Arriving in Las Vegas, I was somewhat disappointed not to see the halls of the Convention Center floating above the desert skyline like the Hallelujah Mountains in Avatar. The preshow hype of “This is the year of 3-D” has become a mantra for NAB 2010 with the hope of revitalizing equipment providers' bottom lines with a rush into home-delivered 3-D as powerful as the HDTV onslaught. Maybe, maybe not.
Right up front let me state I am a skeptic about glasses-based 3-D in the home ever becoming a mainstream medium. Yes, I know that saying such a blasphemy from the floor of the NAB 2010 convention has to be voiced in hushed tones, so I approach this blog in the hope I will be proven wrong.
As my research assistants and I scour the halls of this mammoth techfest, we will be trying to bring you our impressions of this watershed event. Even in the first of the press conferences held Saturday around the Vegas strip, several companies popped the 3-D bubble. For example, Grass Valley insisted it was going to support 3-D with its switchers and infrastructure, but it had no 3-D camera or edit system capable of handling Z-space images.
Let me be clear: 3-D is a great event medium. Like most, for me the beauty of the images in Avatar made me a fan of the theatrical experience and proved worthy of the premium ticket price. But will home viewers be willing to spend a considerable extra chunk of their household budget for a display whose ancillary value can only be enjoyed once you have put on those awkward glasses? I’m skeptical.
Yes, at least three network entities have announced plans for 3-D home delivery. But have you seen this weekend’s Masters golf tournament in 3-D? If so, did you think the added depth enhanced your enjoyment of Tiger’s return, or was it merely an interesting gimmick? Previous tests of broadcasting football games in 3-D have revealed significant aesthetic drawbacks, such as the disorientation of sideline shots. Can you really imagine seeing glasses-based 3-D in a sports bar?
To make things ever more dicey there are at least three major incompatible presentation technologies for home 3-D viewing that are predicted to be displayed at NAB 2010, and a final “standardization” is a few years away. That is if such divergent camps as shutter-glasses proponents can ever reconcile with the polarized-lens camp. So there is a good chance that even if home 3-D set sales do take off, some early adopters may find themselves with Betamax sets in a world of VHS displays.
To be fair, DisplaySearch, a major market research firm, has increased its 2010 forecast for 3-D-capable TV shipments to grow from 2.5 million 3-D-capable TVs shipped in 2010 to 27 million sets in 2013 with North America accounting for more than half of shipments in 2010.
Although a skeptic, I am not a cynic. Home 3-D will be great for gamers, maybe teleconferencing, and for those who have to stay a step ahead of the Joneses. It’s just that the first time you invite the neighbors over for a Super Bowl party and discover that you have four sets of glasses for six guests, and that those who brought their 3-D specs can’t get them to work with your set, it may dawn on you that your home 3-D installation is as useful as that swimming pool in your back yard that hasn’t been used since the first summer you dug the pit.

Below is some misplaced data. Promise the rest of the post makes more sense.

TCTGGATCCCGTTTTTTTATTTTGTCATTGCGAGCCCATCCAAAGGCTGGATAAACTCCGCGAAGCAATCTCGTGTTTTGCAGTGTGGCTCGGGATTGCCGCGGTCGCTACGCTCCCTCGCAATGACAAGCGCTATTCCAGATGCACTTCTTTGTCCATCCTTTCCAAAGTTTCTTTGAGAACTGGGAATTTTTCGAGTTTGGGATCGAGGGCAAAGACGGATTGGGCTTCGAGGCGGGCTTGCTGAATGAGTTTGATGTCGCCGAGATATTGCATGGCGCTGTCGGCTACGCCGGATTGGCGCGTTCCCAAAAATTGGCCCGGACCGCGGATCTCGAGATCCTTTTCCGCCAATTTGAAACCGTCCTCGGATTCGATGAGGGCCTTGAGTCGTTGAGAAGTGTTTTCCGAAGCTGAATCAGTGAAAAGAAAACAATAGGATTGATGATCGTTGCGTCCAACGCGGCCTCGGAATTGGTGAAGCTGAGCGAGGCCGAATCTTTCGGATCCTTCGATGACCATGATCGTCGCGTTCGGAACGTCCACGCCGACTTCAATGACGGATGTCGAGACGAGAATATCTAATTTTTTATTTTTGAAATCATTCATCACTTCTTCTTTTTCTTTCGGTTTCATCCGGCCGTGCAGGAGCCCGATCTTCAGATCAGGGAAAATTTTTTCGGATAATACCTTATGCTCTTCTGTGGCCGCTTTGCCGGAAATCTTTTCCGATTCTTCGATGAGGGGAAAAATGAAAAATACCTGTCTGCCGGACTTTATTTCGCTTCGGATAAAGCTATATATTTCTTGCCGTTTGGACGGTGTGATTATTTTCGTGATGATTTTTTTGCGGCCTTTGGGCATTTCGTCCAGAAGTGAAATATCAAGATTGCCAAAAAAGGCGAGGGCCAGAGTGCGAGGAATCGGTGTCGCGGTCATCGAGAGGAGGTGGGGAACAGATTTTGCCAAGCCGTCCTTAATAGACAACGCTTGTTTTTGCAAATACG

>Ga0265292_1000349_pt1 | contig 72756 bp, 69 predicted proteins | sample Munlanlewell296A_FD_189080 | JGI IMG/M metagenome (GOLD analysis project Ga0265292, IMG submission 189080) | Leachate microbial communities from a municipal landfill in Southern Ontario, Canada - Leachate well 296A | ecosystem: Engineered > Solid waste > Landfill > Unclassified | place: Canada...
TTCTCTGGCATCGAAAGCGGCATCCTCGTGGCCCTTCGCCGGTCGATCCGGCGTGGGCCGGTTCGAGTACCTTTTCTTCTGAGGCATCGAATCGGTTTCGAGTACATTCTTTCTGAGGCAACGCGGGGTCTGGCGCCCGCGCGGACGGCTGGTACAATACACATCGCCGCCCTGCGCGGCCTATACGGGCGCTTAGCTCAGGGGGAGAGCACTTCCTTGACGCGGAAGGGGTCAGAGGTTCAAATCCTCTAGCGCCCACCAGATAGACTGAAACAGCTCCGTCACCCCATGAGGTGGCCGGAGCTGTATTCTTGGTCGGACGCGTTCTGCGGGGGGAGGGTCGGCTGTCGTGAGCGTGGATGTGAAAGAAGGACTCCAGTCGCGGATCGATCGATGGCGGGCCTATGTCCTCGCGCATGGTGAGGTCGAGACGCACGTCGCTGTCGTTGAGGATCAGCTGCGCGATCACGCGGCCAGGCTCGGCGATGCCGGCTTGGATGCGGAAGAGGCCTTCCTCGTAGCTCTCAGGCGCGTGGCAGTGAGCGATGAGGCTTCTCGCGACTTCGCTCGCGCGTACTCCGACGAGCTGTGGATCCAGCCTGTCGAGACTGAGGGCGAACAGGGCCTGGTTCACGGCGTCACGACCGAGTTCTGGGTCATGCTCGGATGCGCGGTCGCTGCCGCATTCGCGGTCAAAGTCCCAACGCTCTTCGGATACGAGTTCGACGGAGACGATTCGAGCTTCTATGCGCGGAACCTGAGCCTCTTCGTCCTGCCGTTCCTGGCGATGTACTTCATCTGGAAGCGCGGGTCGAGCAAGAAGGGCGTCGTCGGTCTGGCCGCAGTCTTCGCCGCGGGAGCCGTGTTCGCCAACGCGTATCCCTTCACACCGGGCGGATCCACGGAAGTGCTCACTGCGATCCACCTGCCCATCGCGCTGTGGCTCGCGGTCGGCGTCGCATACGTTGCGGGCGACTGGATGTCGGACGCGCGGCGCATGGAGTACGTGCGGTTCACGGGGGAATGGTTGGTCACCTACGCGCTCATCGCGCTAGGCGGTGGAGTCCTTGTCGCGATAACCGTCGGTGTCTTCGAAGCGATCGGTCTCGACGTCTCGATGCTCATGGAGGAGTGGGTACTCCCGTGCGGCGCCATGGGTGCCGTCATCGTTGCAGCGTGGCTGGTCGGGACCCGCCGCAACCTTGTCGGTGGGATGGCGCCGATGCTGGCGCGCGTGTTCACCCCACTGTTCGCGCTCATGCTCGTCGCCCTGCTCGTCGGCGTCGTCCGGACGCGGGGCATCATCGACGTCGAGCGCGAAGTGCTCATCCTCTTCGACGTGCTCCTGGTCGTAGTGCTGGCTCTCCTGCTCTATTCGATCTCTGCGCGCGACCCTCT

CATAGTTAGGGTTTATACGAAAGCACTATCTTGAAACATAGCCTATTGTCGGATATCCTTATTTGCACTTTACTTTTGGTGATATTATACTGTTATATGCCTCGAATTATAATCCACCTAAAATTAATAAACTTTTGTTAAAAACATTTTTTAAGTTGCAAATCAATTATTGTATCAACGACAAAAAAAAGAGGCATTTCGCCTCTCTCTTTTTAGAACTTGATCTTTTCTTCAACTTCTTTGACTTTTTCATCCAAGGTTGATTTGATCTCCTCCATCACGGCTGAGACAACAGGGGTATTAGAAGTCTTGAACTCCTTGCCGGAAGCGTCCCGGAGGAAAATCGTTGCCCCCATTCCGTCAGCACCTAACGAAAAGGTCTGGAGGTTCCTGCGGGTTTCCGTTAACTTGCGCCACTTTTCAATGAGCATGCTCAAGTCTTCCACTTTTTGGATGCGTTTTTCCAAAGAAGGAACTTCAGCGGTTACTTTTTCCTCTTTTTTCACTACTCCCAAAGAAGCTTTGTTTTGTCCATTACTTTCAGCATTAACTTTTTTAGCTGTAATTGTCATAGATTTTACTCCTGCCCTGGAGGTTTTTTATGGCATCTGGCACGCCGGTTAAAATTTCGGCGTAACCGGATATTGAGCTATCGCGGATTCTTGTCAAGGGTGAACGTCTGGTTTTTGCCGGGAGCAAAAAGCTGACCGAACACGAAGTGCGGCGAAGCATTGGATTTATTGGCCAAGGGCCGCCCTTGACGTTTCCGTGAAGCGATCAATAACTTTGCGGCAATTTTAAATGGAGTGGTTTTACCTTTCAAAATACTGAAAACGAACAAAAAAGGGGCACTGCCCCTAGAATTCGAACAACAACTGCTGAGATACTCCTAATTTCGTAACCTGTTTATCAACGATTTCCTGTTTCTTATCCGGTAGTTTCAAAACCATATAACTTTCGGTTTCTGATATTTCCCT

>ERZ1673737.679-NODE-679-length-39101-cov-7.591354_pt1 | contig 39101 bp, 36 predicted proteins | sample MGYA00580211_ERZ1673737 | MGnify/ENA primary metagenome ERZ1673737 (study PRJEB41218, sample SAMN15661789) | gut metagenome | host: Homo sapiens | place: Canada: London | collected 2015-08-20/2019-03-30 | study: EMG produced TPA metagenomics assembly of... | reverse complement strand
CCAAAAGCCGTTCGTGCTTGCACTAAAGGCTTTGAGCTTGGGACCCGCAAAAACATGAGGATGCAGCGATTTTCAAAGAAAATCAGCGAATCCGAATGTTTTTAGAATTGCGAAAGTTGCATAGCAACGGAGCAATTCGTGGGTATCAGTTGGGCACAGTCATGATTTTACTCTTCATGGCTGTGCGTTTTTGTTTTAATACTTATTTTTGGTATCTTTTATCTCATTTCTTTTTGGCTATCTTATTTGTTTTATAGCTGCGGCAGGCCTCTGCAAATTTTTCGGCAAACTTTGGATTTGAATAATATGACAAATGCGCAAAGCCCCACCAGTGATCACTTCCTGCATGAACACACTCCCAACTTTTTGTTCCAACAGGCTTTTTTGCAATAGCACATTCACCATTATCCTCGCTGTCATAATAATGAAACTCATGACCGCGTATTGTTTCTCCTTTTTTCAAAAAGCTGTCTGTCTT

But the adventure of NAB has never been predicated on predictable certainties. There is a whole list of new introductions my research assistants and I are eager to report to you about.
For example, several companies including JVC and DDD have promised very enticing systems that can extract 3-D from 2-D content on the fly. This may alleviate the content logjam in feeding the voracious appetites of promised 24/7 3-D home delivery.
HDI will debut its laser-driven 100in 2-D/3-D Switchable Dynamic Video Projection Television, which features a greater-than-HD resolution, using HDlogix’s proprietary ImageIQ 3D conversion technology. It should be a joy to view.
Panasonic previewed a cost-efficient all-in-one 3-D camera rig last year, and we hope to see its shippable incarnation at NAB 2010.
Sony will undoubtedly have incredible new 3-D monitors on display, there are high hopes for Avid to finally give editors true 3-D tools in their cutting bays, and who knows what rabbits Quantel will pull out of its hat?
My nose is especially going to be sniffing after autostereoscopic (glasses-free) displays, but again with some skepticism. In the past I have been privileged to have seen technology presentations of autostereoscopic displays whose capabilities so far exceeded anything commercially available that it convinced me this technology will never be practical. That’s because 3-D is not really created on the screen. It is created in the mind of the viewer, and to conjure up this illusion, each eye has to be presented with a discrete image. Maybe some kid in Brooklyn has figured out a way around this that nobody has heard of yet, but as the current technology stands, you have to separate those images in some way. Be it shutter glasses, polarized lenses, or even the cardboard divider of grandpa’s stereopticon, that current technology dictates that can’t be done with the naked eye.
I do have one fantasy, however, that could overcome the “can’t see it without the glasses” conundrum of home 3-D. Will anyone figure out a way of creating a display that produces 2-D and 3-D images at the same time? Sure, there are many “switchable” designs, but I am envisioning something that goes both ways simultaneously. Consider the potential of an extremely fine lenticular filter over a digital display that gives you 2-D from one angle and 3-D from a different viewing perspective. Possible? Hey, Vegas is the land of dreams.
So stay tuned to this daily blog. We are going to try to bring you all the thrills of chasing 3-D at NAB 2010 without the long hours and sore feet from actually walking the halls. It’s going to be fun!